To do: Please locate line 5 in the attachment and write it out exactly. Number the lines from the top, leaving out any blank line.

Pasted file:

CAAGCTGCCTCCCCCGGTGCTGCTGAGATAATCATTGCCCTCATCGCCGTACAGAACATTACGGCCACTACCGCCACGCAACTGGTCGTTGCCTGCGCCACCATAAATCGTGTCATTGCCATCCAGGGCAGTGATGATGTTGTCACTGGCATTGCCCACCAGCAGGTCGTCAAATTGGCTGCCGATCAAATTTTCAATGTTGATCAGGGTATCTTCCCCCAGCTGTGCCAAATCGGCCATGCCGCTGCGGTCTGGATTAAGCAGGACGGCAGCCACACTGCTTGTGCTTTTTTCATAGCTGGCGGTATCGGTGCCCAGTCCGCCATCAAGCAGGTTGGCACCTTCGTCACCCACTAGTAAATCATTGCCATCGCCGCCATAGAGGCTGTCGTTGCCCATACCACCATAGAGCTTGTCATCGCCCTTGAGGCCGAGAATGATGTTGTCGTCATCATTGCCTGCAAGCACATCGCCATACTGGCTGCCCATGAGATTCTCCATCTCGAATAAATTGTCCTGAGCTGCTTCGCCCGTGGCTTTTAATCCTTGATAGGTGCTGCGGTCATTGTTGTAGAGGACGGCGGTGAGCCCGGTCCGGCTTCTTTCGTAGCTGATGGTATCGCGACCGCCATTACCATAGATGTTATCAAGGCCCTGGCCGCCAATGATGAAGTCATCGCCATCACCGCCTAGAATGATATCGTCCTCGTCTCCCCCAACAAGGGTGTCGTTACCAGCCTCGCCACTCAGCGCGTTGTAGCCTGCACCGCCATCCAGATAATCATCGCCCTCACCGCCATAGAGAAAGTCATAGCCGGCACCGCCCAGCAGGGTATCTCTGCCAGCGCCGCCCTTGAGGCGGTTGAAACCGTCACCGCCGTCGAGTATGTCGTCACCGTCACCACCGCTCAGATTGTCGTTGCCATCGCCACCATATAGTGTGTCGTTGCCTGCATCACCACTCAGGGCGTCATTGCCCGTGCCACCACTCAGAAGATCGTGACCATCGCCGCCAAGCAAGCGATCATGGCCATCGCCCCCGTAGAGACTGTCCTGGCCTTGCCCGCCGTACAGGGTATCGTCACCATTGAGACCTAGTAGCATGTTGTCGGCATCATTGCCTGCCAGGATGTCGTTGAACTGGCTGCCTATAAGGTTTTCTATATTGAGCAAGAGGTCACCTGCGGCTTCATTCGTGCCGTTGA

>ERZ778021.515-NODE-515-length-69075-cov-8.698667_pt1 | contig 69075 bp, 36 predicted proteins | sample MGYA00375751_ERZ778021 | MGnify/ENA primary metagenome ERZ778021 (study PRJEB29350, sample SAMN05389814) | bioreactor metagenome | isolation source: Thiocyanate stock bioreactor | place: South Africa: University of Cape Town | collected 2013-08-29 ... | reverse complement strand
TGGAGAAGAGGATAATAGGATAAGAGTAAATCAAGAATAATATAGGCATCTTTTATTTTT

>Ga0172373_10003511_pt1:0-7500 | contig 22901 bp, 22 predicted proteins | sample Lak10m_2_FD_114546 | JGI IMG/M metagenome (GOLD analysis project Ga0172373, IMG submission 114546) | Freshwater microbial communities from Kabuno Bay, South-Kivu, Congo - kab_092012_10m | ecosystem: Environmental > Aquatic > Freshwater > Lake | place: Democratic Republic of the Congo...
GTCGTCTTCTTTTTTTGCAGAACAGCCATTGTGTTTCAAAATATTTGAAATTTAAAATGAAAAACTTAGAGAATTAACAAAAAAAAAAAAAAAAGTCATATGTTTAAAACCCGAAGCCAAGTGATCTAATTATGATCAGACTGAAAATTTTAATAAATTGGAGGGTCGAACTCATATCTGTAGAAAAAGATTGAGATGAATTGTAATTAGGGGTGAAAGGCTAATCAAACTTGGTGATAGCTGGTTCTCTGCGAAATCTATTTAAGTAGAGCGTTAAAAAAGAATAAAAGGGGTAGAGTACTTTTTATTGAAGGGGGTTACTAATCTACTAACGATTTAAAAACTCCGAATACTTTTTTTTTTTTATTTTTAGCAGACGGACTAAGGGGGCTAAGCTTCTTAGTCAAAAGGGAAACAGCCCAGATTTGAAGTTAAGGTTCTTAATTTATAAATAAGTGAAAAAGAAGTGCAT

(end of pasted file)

GTCGTCTTCTTTTTTTGCAGAACAGCCATTGTGTTTCAAAATATTTGAAATTTAAAATGAAAAACTTAGAGAATTAACAAAAAAAAAAAAAAAAGTCATATGTTTAAAACCCGAAGCCAAGTGATCTAATTATGATCAGACTGAAAATTTTAATAAATTGGAGGGTCGAACTCATATCTGTAGAAAAAGATTGAGATGAATTGTAATTAGGGGTGAAAGGCTAATCAAACTTGGTGATAGCTGGTTCTCTGCGAAATCTATTTAAGTAGAGCGTTAAAAAAGAATAAAAGGGGTAGAGTACTTTTTATTGAAGGGGGTTACTAATCTACTAACGATTTAAAAACTCCGAATACTTTTTTTTTTTTATTTTTAGCAGACGGACTAAGGGGGCTAAGCTTCTTAGTCAAAAGGGAAACAGCCCAGATTTGAAGTTAAGGTTCTTAATTTATAAATAAGTGAAAAAGAAGTGCAT